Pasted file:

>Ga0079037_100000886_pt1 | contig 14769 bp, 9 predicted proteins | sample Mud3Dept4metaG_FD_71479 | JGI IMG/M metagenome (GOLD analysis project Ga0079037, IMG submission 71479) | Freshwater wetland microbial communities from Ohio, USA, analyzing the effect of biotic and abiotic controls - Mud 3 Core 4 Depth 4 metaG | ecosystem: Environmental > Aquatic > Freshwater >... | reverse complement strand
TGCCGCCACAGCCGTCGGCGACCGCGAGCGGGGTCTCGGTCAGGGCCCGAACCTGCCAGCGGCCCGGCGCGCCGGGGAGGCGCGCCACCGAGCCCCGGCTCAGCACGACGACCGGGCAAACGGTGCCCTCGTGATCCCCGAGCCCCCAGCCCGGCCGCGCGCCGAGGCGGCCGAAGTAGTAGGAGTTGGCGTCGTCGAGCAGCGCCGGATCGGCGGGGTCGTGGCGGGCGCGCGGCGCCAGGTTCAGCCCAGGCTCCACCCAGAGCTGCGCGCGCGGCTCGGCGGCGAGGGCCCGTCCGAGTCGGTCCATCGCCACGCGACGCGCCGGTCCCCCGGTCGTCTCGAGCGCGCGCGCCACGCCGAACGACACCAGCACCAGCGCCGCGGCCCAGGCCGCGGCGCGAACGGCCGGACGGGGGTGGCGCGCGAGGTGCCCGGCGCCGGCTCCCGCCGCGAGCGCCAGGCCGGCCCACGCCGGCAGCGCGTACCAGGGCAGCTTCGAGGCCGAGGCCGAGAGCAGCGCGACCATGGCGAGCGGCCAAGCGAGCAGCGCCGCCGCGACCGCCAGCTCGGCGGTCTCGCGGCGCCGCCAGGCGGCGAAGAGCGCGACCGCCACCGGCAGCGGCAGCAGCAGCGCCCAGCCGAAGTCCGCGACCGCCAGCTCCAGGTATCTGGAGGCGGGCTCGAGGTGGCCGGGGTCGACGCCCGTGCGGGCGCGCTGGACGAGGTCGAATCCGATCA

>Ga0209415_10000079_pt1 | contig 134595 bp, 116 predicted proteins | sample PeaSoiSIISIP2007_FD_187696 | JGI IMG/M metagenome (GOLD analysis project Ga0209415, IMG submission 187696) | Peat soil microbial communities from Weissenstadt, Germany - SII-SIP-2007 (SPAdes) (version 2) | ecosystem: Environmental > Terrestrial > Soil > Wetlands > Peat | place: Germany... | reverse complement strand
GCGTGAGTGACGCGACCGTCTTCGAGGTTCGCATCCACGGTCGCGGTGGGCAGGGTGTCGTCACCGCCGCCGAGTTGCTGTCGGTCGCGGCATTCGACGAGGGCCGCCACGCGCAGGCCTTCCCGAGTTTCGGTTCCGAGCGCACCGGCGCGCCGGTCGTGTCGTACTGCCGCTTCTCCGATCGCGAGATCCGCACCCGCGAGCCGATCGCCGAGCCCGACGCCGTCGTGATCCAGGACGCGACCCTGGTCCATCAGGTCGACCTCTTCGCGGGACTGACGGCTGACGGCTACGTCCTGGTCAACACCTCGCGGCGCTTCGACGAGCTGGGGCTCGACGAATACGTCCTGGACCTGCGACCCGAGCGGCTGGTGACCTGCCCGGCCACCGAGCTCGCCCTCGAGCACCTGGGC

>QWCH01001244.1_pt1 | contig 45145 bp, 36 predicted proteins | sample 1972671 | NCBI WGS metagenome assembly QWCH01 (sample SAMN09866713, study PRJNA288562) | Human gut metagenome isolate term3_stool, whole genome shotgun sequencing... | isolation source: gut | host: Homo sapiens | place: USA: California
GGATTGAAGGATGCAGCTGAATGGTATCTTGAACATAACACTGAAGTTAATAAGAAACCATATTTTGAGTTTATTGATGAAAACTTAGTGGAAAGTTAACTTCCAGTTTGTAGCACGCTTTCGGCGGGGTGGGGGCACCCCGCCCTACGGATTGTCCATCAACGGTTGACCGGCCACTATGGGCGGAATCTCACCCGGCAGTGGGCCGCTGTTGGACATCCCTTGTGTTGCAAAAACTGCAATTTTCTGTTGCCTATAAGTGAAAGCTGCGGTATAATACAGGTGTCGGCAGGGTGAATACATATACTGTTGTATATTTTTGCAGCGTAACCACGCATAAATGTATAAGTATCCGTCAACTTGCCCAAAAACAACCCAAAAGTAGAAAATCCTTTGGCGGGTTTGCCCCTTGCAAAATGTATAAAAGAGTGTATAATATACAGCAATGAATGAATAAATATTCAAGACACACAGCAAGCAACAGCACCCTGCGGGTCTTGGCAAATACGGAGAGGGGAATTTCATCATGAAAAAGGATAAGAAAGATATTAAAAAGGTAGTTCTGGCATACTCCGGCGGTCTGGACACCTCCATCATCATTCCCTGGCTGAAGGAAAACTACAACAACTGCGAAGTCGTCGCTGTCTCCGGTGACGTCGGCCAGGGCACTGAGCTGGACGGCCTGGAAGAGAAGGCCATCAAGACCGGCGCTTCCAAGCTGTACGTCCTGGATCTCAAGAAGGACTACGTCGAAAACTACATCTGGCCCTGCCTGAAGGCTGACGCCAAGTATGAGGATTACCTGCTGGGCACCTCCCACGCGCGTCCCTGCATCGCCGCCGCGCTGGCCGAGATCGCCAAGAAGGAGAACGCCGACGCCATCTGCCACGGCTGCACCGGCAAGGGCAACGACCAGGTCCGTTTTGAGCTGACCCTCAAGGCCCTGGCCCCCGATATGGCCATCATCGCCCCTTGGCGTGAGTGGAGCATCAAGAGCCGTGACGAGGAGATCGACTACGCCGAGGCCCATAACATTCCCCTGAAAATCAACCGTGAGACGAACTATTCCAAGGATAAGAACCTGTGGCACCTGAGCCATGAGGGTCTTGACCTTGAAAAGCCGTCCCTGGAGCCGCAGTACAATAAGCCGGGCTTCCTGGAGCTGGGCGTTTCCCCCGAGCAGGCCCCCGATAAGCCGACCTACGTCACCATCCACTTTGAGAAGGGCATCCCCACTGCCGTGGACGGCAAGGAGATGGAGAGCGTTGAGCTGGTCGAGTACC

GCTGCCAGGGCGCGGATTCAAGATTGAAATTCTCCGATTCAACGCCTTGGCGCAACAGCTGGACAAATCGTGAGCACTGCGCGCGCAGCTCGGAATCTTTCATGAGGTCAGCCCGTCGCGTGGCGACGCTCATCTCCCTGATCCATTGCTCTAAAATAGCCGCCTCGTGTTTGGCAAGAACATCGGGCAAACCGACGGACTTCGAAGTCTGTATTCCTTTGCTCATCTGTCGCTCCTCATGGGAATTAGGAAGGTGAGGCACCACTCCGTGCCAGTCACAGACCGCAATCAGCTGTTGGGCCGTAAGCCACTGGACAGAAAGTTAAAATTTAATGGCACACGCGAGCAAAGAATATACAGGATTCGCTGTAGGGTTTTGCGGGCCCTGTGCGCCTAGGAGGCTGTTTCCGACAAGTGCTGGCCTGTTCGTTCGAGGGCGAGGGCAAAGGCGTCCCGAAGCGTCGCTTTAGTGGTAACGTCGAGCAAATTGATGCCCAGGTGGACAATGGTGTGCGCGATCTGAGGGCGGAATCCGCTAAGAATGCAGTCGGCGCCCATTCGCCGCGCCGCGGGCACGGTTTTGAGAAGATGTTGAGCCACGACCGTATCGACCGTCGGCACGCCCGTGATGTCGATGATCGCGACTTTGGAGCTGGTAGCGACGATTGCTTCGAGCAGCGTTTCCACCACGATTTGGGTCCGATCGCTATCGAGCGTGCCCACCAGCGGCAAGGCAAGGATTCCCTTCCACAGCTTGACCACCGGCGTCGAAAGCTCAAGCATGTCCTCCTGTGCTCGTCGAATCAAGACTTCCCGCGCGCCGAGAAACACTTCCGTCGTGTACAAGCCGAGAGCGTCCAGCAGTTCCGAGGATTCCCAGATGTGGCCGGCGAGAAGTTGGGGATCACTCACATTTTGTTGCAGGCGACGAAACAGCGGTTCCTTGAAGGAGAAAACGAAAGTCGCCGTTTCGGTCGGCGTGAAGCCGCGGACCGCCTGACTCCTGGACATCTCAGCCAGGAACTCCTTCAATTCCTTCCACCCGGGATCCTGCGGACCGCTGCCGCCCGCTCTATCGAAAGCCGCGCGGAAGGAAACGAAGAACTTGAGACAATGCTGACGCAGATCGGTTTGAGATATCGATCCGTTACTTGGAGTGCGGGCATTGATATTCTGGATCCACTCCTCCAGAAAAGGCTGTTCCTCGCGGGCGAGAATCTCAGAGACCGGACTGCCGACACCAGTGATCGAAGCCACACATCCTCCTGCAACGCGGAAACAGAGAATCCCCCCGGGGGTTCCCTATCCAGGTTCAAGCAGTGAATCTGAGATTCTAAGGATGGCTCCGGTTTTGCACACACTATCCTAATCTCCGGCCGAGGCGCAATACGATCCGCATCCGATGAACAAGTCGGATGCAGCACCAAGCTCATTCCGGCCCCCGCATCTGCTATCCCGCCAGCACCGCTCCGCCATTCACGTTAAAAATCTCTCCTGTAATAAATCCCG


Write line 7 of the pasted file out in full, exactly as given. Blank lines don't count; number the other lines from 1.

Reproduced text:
GCTGCCAGGGCGCGGATTCAAGATTGAAATTCTCCGATTCAACGCCTTGGCGCAACAGCTGGACAAATCGTGAGCACTGCGCGCGCAGCTCGGAATCTTTCATGAGGTCAGCCCGTCGCGTGGCGACGCTCATCTCCCTGATCCATTGCTCTAAAATAGCCGCCTCGTGTTTGGCAAGAACATCGGGCAAACCGACGGACTTCGAAGTCTGTATTCCTTTGCTCATCTGTCGCTCCTCATGGGAATTAGGAAGGTGAGGCACCACTCCGTGCCAGTCACAGACCGCAATCAGCTGTTGGGCCGTAAGCCACTGGACAGAAAGTTAAAATTTAATGGCACACGCGAGCAAAGAATATACAGGATTCGCTGTAGGGTTTTGCGGGCCCTGTGCGCCTAGGAGGCTGTTTCCGACAAGTGCTGGCCTGTTCGTTCGAGGGCGAGGGCAAAGGCGTCCCGAAGCGTCGCTTTAGTGGTAACGTCGAGCAAATTGATGCCCAGGTGGACAATGGTGTGCGCGATCTGAGGGCGGAATCCGCTAAGAATGCAGTCGGCGCCCATTCGCCGCGCCGCGGGCACGGTTTTGAGAAGATGTTGAGCCACGACCGTATCGACCGTCGGCACGCCCGTGATGTCGATGATCGCGACTTTGGAGCTGGTAGCGACGATTGCTTCGAGCAGCGTTTCCACCACGATTTGGGTCCGATCGCTATCGAGCGTGCCCACCAGCGGCAAGGCAAGGATTCCCTTCCACAGCTTGACCACCGGCGTCGAAAGCTCAAGCATGTCCTCCTGTGCTCGTCGAATCAAGACTTCCCGCGCGCCGAGAAACACTTCCGTCGTGTACAAGCCGAGAGCGTCCAGCAGTTCCGAGGATTCCCAGATGTGGCCGGCGAGAAGTTGGGGATCACTCACATTTTGTTGCAGGCGACGAAACAGCGGTTCCTTGAAGGAGAAAACGAAAGTCGCCGTTTCGGTCGGCGTGAAGCCGCGGACCGCCTGACTCCTGGACATCTCAGCCAGGAACTCCTTCAATTCCTTCCACCCGGGATCCTGCGGACCGCTGCCGCCCGCTCTATCGAAAGCCGCGCGGAAGGAAACGAAGAACTTGAGACAATGCTGACGCAGATCGGTTTGAGATATCGATCCGTTACTTGGAGTGCGGGCATTGATATTCTGGATCCACTCCTCCAGAAAAGGCTGTTCCTCGCGGGCGAGAATCTCAGAGACCGGACTGCCGACACCAGTGATCGAAGCCACACATCCTCCTGCAACGCGGAAACAGAGAATCCCCCCGGGGGTTCCCTATCCAGGTTCAAGCAGTGAATCTGAGATTCTAAGGATGGCTCCGGTTTTGCACACACTATCCTAATCTCCGGCCGAGGCGCAATACGATCCGCATCCGATGAACAAGTCGGATGCAGCACCAAGCTCATTCCGGCCCCCGCATCTGCTATCCCGCCAGCACCGCTCCGCCATTCACGTTAAAAATCTCTCCTGTAATAAATCCCG